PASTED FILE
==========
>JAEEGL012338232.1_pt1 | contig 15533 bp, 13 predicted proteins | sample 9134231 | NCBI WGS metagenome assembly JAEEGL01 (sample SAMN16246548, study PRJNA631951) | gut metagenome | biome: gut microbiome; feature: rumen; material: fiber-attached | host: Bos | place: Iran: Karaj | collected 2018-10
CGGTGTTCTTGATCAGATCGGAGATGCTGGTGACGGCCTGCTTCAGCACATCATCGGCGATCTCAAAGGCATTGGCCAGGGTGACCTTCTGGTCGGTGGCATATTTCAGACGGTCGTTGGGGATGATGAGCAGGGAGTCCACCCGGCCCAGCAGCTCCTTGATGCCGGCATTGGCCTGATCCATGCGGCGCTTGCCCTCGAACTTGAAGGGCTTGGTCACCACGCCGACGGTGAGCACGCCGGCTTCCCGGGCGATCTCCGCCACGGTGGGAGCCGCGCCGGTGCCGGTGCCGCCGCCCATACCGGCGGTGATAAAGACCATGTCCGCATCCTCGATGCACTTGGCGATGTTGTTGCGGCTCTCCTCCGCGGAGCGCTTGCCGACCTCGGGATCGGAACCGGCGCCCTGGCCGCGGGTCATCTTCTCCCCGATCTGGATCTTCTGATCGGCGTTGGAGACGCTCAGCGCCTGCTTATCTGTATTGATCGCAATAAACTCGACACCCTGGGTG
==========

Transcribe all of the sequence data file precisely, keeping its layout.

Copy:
>JAEEGL012338232.1_pt1 | contig 15533 bp, 13 predicted proteins | sample 9134231 | NCBI WGS metagenome assembly JAEEGL01 (sample SAMN16246548, study PRJNA631951) | gut metagenome | biome: gut microbiome; feature: rumen; material: fiber-attached | host: Bos | place: Iran: Karaj | collected 2018-10
CGGTGTTCTTGATCAGATCGGAGATGCTGGTGACGGCCTGCTTCAGCACATCATCGGCGATCTCAAAGGCATTGGCCAGGGTGACCTTCTGGTCGGTGGCATATTTCAGACGGTCGTTGGGGATGATGAGCAGGGAGTCCACCCGGCCCAGCAGCTCCTTGATGCCGGCATTGGCCTGATCCATGCGGCGCTTGCCCTCGAACTTGAAGGGCTTGGTCACCACGCCGACGGTGAGCACGCCGGCTTCCCGGGCGATCTCCGCCACGGTGGGAGCCGCGCCGGTGCCGGTGCCGCCGCCCATACCGGCGGTGATAAAGACCATGTCCGCATCCTCGATGCACTTGGCGATGTTGTTGCGGCTCTCCTCCGCGGAGCGCTTGCCGACCTCGGGATCGGAACCGGCGCCCTGGCCGCGGGTCATCTTCTCCCCGATCTGGATCTTCTGATCGGCGTTGGAGACGCTCAGCGCCTGCTTATCTGTATTGATCGCAATAAACTCGACACCCTGGGTG